Nor may the kohain tell the father, "I am willing to forgo the Redemption money, and we will do it without any exchange of money or assets at all." The Torah commands the father to pay the kohain the value of five sela'im, and he must do so to fulfill the Mitzvah.
The Custom is to use silver money for the Redemption. In many countries, the amount of silver in silver coins changes with almost every minting. Therefore it is important to ascertain precisely how much silver there is in the coins you choose to use, so that the coins you use will have at least 100 grams of silver. (For example, four American silver dollars dated 1996 contain, all together, about 113.4 grams of silver. But this is not true of every year.) A good coin collectors' book should have that information.
It is also permissible, technically, to use assets (except real estate or I.O.U. notes, which are unacceptable) worth that much money, but the Custom today is to use silver coins if you can get them.
Experienced kohanim today often own the coins used for the Redemption of the Firstborn, and they are often willing to sell you some (you must own the coins you give the kohain) and accept them back again for the Redemption.
The giving of the money is an integral and necessary part of the Mitzvah. You must give the money with the intent that the kohain will truly own the money, and he must take it with that intent -- even if he gave you or sold you those coins in the first place.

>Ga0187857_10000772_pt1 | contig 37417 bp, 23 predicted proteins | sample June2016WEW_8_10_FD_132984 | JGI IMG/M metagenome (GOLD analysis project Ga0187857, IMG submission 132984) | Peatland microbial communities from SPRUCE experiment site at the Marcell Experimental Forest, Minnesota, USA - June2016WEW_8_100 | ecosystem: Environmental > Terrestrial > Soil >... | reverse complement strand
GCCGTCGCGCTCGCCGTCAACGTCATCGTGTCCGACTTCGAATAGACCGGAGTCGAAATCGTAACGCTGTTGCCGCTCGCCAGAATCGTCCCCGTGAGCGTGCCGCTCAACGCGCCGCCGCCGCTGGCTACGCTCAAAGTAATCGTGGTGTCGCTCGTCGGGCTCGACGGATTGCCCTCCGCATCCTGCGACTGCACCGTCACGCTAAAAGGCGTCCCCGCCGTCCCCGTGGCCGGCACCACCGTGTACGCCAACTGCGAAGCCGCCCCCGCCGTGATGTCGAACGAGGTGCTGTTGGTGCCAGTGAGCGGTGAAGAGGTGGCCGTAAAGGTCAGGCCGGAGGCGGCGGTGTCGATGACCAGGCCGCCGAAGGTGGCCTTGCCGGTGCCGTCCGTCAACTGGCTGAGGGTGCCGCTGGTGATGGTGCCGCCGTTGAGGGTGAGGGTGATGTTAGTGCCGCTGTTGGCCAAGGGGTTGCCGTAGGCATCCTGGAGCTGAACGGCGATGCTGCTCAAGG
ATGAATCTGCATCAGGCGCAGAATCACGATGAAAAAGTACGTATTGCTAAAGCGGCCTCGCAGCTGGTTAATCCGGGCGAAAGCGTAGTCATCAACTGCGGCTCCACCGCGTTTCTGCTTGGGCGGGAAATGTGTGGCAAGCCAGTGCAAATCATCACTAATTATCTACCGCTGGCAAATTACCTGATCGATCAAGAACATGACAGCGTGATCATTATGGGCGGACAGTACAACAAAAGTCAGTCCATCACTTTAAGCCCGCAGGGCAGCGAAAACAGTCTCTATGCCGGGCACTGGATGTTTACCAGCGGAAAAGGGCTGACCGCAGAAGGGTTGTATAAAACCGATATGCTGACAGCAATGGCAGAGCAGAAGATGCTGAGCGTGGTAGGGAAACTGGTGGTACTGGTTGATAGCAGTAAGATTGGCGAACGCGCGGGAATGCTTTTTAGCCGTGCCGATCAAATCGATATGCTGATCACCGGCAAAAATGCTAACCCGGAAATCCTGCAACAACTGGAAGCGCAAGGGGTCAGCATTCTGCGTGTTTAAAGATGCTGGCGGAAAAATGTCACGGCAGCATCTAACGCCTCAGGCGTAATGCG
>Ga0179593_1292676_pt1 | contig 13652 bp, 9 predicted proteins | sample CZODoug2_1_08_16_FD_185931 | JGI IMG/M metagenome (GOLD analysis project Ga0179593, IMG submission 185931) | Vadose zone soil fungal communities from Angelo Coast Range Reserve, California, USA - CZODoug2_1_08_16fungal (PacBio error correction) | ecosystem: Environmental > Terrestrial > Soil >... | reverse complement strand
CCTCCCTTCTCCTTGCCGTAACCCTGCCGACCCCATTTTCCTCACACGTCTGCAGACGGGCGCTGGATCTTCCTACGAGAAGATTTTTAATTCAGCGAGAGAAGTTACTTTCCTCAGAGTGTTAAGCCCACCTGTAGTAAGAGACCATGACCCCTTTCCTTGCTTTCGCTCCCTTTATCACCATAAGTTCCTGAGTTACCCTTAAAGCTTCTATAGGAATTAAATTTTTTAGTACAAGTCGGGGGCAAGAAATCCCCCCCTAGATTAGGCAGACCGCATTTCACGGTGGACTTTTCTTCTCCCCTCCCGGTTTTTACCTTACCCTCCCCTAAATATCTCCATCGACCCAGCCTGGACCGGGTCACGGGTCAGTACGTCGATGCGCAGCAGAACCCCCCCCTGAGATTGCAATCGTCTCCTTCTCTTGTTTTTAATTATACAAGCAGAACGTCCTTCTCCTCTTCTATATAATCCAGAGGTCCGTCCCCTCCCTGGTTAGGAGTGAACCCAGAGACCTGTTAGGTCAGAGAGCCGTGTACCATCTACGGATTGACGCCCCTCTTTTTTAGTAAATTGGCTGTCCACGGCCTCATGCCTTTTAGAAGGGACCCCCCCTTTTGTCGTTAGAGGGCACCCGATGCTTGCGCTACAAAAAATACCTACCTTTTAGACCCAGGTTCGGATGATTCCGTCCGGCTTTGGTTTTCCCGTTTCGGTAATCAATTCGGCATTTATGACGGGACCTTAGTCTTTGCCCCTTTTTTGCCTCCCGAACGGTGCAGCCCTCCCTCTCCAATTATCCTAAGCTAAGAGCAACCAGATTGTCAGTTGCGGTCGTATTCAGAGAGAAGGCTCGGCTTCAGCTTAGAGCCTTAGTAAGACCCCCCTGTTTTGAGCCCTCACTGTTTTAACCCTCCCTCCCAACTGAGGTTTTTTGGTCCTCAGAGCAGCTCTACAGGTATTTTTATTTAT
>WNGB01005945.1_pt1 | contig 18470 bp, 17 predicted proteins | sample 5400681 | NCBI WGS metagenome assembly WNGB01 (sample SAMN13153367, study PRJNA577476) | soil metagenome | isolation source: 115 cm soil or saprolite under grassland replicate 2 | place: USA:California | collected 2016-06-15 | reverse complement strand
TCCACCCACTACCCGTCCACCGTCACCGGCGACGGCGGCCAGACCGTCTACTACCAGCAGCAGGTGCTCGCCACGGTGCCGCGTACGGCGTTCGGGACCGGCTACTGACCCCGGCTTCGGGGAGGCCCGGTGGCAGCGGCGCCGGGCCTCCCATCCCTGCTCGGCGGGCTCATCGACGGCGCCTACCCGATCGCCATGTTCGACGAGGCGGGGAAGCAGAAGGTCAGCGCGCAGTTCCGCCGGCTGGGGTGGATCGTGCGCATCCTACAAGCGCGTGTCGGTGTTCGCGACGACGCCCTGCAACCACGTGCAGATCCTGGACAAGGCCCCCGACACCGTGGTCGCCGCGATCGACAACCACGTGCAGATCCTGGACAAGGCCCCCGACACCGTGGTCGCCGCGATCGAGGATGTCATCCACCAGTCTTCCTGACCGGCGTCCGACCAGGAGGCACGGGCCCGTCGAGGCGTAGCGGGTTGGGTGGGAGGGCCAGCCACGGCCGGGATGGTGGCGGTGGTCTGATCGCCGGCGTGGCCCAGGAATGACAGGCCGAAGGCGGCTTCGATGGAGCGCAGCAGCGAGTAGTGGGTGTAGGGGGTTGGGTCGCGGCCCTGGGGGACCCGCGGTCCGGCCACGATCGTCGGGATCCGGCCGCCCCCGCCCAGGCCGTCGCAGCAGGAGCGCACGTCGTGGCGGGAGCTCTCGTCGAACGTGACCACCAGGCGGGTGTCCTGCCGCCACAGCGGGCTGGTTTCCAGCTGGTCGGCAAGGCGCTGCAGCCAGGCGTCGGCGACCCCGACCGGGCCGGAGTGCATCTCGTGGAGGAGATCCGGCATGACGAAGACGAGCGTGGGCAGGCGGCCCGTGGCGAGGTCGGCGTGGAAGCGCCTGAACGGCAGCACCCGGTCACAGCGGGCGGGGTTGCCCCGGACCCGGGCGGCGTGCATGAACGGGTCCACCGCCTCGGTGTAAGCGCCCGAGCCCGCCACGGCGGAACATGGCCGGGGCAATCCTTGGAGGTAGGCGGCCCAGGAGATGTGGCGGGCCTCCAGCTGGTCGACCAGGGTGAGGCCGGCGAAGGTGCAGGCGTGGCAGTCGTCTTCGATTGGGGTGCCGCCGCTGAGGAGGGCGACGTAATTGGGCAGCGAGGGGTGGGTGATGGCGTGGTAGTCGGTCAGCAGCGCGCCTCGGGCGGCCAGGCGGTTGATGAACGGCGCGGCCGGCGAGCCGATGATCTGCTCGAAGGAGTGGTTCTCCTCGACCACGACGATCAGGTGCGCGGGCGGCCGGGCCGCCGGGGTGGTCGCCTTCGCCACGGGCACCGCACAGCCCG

The kohain is permitted to return the silver coins to the father at some later time, if he freely chooses to do so. This Law is for the benefit of poor people.
You must choose one kohain to whom to give the money. You may not divide the money among more than one kohain.
If you ask or tell a kohain to perform with you the Redemption, and he agrees to do it, you may not change your mind and use a different kohain. However, if you did so, for whatever reason, the Redemption is valid, and need not be performed again.
If possible, the Redemption should be performed with at least ten Jewish adult males present. However, it is more important to do the Mitzvah on time, so don't delay the Redemption to wait for the people to arrive.
The child should be there at the Redemption, but if that is not possible, the Redemption may be performed by the father and the kohain even without the child being there.
It is the custom to dress the child in nice clothing, and to adorn him with jewelry. Many women have the custom to loan a piece of their own jewelry for the occasion.
The parents should dress in their Sabbath clothing in honor of the Mitzvah.